Book Review: The Accidental Gatekeeper by Carla Rehse

The Story:

Everly Poppa is a 45 year old woman with a sassy teen daughter and a husband in jail. With no one else to turn to, she heads home to her Mom, despite having left her home town, years before, vowing never to return. Home is a small town in America that happens to be one of the Gates to Hell. Angels and demons govern the town which is in a state of flux. The old Gatekeeper has died and their successor has disappeared. A hellhound bites Everly. The town is locked down. Everly must find her daughter and the new Gatekeeper, battle the demons, support the angels and find a snarky witch. Oh – and deal with her old high school boyfriend just for good measure. Then perhaps she can deal with her real world issues: the FBI wanting her to testify against her husband and his drug-dealing friends who don’t.

This is a delight of a book. Everly Poppa is the the new premenopausal heroine of women everywhere. Anyone who is a daughter or a mother will love it.

Review

The Accidental Gatekeeper by Carla Rehse

The Accidental Gatekeeper is a joy of a story that keeps you reading right to the end. Everly is very relatable and the relationship with her daughter and her mother very real. The fact is that we never grow up and humans can keep making the same mistakes over and over again. The paranormal element is well-drawn: the demons are annoying until things get messy and the angels are grand and judgemental until the chips are down. There are also shapeshifters, werewolves, ghosts and poltergeists and witches. Carla Rehse has painted an enjoyable world.  I would recommend this story for people who enjoy paranormal stories. There will be two more books about Everly coming in the future and I am looking forward to reading more about her adventures.

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Book Review: Dark Horses by Susan Mihalic

Dark Horses by Susan Mihalic

Dark Horses by Susan Mihalic

Thanks to Netgalley for proof copy

The book cover has been changed since publication.

This book is a rollercoaster of dark emotions, young romance, abuse and fierce ambition which makes for a gripping read.

Horse Book

I was drawn to this book because I loved horse books as a child but this is not a book for young children. The central character, Roan Montgomery, is a grown-up 15 year old who is strong and fierce and who does not back down. Roan is training for the Olympics as a three day eventer in the disciplines of eventing, dressage and show jumping. She has to balance this tough life with the pressures of school and a less than harmonious home life. Added to the mix: her coach is her father, a former Olympic competitor and strong disciplinarian with the stirrings of first love and you have an amazing concoction of a book that keeps you engrossed from start to finish.

Strong Female Character

Roan, herself, is a strong female character: she has to be in order to keep winning but there is more to her life than outsiders see and the way she is able to deal with it is impressive in one so young.

There are some strong scenes in this book which might be triggering for some. Characters are well-drawn and believable. Will and Roan’s romance is tender and provides some counterbalance to the strong forces that rule her life. The novel is very dark in places and there are points where it is very tense. The reader definitely understands what pressure there might be for people who wish to succeed in their chosen sport.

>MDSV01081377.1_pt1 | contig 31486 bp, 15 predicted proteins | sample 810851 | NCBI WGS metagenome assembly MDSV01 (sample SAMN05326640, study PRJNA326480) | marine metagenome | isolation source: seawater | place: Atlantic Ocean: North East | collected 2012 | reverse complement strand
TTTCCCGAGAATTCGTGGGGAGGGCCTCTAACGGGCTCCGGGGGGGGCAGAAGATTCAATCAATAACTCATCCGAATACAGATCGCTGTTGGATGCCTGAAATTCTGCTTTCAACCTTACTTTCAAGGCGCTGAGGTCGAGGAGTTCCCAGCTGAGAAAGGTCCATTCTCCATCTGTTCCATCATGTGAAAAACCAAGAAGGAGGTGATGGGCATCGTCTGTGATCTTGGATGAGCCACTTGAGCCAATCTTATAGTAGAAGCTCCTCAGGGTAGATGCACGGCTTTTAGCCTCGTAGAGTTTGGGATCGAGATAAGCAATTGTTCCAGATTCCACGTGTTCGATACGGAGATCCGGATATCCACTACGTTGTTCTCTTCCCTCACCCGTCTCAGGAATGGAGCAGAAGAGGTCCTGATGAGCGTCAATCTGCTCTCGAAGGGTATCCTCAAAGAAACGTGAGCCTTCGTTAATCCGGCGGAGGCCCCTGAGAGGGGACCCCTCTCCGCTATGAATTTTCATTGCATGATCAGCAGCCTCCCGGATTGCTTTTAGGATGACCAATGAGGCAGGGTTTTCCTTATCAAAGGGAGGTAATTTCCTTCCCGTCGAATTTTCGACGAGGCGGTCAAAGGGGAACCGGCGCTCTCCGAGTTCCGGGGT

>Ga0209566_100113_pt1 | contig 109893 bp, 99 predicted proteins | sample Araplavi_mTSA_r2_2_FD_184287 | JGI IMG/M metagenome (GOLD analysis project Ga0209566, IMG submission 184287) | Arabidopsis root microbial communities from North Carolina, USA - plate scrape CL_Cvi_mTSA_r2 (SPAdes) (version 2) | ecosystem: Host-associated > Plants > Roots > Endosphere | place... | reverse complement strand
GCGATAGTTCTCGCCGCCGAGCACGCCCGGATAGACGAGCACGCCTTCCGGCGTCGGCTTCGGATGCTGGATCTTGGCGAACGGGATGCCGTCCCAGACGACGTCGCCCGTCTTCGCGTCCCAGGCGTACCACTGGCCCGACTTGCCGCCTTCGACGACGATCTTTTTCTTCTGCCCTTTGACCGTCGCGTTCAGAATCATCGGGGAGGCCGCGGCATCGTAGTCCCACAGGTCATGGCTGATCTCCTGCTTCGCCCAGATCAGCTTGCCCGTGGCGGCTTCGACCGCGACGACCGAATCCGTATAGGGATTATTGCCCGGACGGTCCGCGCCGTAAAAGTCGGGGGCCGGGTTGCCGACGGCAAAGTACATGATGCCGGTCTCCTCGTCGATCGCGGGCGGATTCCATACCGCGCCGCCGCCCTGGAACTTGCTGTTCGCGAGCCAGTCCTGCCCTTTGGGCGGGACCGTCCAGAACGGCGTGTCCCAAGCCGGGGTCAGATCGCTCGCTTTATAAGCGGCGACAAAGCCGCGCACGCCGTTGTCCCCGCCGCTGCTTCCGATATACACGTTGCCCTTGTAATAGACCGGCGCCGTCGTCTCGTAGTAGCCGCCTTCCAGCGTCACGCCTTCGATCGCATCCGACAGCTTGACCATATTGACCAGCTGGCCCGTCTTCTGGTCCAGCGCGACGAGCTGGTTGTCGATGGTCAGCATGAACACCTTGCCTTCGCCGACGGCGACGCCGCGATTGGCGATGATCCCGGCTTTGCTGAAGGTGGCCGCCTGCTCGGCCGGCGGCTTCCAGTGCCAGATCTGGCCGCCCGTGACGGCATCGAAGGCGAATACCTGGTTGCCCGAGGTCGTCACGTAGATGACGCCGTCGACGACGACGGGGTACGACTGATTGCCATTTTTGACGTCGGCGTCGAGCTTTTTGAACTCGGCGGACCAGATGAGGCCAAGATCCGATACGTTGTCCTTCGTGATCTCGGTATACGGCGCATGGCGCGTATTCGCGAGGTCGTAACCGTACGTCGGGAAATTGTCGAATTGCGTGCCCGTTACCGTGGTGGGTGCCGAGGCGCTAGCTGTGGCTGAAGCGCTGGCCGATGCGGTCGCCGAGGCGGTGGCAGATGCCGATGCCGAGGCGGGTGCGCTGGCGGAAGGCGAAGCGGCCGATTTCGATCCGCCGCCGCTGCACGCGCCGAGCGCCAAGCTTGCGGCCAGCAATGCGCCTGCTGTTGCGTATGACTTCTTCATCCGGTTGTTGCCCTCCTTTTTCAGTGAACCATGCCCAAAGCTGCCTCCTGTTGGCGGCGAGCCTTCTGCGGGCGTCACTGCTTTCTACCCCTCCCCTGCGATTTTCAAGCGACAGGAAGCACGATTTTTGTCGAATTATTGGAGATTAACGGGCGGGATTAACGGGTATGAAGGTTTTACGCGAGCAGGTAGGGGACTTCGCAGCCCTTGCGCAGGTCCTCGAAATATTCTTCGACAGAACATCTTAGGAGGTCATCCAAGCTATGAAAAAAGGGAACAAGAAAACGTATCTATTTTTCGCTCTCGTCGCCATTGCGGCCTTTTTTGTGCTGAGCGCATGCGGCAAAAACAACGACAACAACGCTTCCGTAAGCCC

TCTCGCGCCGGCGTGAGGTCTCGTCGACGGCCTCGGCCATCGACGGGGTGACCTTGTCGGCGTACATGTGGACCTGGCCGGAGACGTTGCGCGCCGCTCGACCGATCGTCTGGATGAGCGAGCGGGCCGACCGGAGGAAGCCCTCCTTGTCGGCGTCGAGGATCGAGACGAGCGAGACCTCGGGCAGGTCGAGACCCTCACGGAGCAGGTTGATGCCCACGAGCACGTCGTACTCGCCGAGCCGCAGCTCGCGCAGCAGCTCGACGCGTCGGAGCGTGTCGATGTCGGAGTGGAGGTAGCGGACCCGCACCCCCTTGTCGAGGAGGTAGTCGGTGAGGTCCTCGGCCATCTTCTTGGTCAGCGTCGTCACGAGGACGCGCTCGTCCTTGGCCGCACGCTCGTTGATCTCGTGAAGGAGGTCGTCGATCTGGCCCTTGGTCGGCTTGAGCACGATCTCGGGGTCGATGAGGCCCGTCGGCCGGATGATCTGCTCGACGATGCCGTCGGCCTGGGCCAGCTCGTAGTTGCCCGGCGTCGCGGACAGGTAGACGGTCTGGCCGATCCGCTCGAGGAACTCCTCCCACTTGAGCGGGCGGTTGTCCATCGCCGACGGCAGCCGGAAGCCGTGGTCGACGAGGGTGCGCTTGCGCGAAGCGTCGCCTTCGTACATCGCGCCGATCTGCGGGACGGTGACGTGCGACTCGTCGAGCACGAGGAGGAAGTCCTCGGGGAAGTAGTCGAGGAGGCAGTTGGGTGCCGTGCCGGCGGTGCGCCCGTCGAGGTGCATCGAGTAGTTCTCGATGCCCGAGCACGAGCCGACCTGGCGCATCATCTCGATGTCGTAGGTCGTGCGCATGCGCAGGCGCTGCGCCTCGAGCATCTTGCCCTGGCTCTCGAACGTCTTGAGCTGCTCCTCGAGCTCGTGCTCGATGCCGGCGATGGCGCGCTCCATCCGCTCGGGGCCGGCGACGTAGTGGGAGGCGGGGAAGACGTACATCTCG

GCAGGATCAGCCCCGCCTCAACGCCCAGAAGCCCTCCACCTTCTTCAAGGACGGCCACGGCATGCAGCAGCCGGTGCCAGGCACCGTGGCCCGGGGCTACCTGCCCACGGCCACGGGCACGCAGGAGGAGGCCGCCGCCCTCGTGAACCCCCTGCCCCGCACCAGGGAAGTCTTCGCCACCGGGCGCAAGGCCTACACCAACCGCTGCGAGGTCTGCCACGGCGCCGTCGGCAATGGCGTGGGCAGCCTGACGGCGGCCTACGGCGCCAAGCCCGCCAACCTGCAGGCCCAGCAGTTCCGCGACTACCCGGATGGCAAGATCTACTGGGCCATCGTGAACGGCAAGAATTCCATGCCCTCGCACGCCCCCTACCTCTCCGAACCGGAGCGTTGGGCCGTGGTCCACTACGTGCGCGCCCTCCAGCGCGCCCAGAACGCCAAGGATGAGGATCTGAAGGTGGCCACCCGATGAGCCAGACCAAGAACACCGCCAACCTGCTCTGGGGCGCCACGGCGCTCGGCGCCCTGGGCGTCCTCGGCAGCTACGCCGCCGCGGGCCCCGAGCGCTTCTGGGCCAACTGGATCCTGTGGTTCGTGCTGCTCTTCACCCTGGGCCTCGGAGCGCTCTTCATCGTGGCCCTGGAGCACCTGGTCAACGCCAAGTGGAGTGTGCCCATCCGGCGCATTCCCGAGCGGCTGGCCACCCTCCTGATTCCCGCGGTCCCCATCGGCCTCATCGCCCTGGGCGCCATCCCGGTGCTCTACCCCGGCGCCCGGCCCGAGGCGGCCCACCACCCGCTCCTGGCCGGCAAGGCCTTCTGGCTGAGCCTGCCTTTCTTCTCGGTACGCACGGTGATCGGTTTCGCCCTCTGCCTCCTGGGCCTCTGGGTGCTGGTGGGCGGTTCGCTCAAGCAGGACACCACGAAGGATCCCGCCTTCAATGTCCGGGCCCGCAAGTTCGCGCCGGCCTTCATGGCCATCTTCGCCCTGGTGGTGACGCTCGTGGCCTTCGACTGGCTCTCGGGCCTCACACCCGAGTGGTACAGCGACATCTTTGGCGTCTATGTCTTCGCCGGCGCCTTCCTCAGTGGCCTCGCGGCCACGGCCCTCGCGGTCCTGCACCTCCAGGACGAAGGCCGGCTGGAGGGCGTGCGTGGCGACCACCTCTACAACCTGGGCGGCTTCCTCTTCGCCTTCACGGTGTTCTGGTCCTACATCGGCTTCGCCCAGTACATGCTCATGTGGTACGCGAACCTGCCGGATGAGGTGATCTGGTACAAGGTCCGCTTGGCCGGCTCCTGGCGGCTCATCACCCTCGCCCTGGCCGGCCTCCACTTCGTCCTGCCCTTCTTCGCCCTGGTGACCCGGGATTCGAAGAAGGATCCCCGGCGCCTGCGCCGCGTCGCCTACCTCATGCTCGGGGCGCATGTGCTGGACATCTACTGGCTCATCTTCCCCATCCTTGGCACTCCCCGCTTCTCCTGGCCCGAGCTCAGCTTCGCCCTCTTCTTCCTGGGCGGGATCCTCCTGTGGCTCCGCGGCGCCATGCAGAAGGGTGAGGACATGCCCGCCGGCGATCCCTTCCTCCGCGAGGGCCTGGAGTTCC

I would recommend Dark Horses with the caveat that if you have had some trauma in your life that you might want to approach with care.

Sarah Charmley.

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Book Review: Mamaji by Elisheba Haqq

Release date: October 2020

Mamaji  by Elisheba Haqq, is a sometimes heartbreaking, but ultimately uplifting memoir about self-discovery and a child’s journey from babyhood to being an adult without the guiding influence of a mother.

Female-hand-supporting-baby-feet

The loss of her mother at 3 years old provides a poignant counterpoint to the love and laughter that fills Elisheba’s life from her six older siblings. The family have moved to Minnesota from India, and the children find it hard to fit in at school. A year after Mamaji dies, her father marries again and the children have a new stepmother in their lives. Sadly, she is not much interested in taking over the role of mother, appearing disinterested and selfish. The children of the family have a roof over their heads, but very little else and there is no love and affection for the children, apart from the love they have for each other.

Growing up without a Mother

Elisheba tells the story from her own point of view, honestly acknowledging her inability at 3 to understand what has happened, throughout her school years where she must try to fit into a school where she is an outsider, and into college and marriage, eventually having children of her own. Throughout the book, she tries her best to get on with her stepmother and maintain her relationship with her father. When Elisheba is able to visit Chandigarh, the place where her parents had spent their early married years and talk to relatives, she is able to find remnants of her mother and answers to the many questions that she has had. The book is filled with family photographs, which are memories of happy times.

The strength of a mother’s love for her daughter and that of a daughter for her mother, will stay with you long after you have closed this book.

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